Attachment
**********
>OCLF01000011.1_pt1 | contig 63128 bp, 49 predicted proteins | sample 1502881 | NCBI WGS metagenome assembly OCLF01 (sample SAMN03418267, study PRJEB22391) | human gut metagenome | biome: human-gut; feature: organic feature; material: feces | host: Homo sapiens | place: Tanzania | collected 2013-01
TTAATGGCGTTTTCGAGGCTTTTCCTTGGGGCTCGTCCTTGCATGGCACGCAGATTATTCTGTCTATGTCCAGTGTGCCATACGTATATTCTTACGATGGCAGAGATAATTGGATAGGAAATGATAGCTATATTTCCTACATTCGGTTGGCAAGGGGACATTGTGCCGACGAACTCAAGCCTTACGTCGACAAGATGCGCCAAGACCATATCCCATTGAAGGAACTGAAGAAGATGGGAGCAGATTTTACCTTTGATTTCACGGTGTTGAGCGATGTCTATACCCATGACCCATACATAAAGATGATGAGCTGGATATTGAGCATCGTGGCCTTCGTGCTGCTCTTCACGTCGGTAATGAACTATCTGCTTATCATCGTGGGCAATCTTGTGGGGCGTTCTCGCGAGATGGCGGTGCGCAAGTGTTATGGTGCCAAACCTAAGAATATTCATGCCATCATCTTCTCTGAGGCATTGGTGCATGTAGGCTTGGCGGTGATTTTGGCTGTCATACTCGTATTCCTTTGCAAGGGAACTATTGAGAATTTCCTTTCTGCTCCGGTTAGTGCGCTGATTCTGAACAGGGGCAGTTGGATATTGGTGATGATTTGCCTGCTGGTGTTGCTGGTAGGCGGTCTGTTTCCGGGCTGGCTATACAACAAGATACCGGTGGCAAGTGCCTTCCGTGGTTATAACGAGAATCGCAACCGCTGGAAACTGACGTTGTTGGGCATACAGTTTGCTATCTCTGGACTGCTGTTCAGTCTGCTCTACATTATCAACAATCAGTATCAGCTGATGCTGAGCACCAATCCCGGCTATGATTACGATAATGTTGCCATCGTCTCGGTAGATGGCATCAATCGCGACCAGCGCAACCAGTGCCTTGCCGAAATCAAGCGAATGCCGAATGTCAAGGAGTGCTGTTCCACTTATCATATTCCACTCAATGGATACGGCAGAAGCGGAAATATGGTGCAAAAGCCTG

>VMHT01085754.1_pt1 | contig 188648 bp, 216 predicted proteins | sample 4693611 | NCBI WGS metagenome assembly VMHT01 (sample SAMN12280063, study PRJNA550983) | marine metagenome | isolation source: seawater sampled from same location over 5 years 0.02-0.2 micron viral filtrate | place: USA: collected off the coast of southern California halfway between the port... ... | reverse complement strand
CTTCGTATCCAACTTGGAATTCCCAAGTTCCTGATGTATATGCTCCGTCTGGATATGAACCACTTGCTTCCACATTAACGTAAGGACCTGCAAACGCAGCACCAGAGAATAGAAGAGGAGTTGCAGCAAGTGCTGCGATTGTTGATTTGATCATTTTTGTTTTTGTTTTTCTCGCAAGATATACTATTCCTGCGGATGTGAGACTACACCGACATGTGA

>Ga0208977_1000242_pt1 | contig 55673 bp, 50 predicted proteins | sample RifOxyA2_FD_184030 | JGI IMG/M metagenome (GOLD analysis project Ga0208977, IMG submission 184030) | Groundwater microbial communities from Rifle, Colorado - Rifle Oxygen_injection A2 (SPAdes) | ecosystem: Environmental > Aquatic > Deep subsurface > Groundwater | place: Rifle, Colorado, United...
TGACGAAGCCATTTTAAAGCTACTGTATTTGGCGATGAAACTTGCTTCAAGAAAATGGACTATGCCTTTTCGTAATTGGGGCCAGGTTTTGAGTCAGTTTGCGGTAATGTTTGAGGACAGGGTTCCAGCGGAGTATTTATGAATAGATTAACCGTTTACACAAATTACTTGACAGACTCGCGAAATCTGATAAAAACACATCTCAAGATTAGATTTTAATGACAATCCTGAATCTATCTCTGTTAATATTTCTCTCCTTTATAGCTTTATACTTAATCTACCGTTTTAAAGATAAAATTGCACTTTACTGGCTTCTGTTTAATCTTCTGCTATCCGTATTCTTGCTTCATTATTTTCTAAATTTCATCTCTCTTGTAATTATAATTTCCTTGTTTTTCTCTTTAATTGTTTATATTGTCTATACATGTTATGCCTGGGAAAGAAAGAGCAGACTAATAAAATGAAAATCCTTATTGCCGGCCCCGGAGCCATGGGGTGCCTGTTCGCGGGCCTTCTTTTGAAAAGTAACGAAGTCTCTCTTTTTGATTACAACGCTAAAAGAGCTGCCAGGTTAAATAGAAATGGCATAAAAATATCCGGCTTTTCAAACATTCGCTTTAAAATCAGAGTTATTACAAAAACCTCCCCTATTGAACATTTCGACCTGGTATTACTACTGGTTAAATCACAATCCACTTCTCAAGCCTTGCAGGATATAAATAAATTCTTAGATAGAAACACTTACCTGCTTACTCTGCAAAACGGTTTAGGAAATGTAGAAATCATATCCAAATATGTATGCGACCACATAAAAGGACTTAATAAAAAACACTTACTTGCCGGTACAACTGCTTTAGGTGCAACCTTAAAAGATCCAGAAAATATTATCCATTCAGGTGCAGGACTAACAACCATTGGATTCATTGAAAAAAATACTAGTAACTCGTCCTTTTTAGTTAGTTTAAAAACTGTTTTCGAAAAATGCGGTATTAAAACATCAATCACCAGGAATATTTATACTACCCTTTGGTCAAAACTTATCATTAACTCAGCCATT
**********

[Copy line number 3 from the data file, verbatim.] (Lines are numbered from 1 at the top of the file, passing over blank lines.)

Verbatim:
>VMHT01085754.1_pt1 | contig 188648 bp, 216 predicted proteins | sample 4693611 | NCBI WGS metagenome assembly VMHT01 (sample SAMN12280063, study PRJNA550983) | marine metagenome | isolation source: seawater sampled from same location over 5 years 0.02-0.2 micron viral filtrate | place: USA: collected off the coast of southern California halfway between the port... ... | reverse complement strand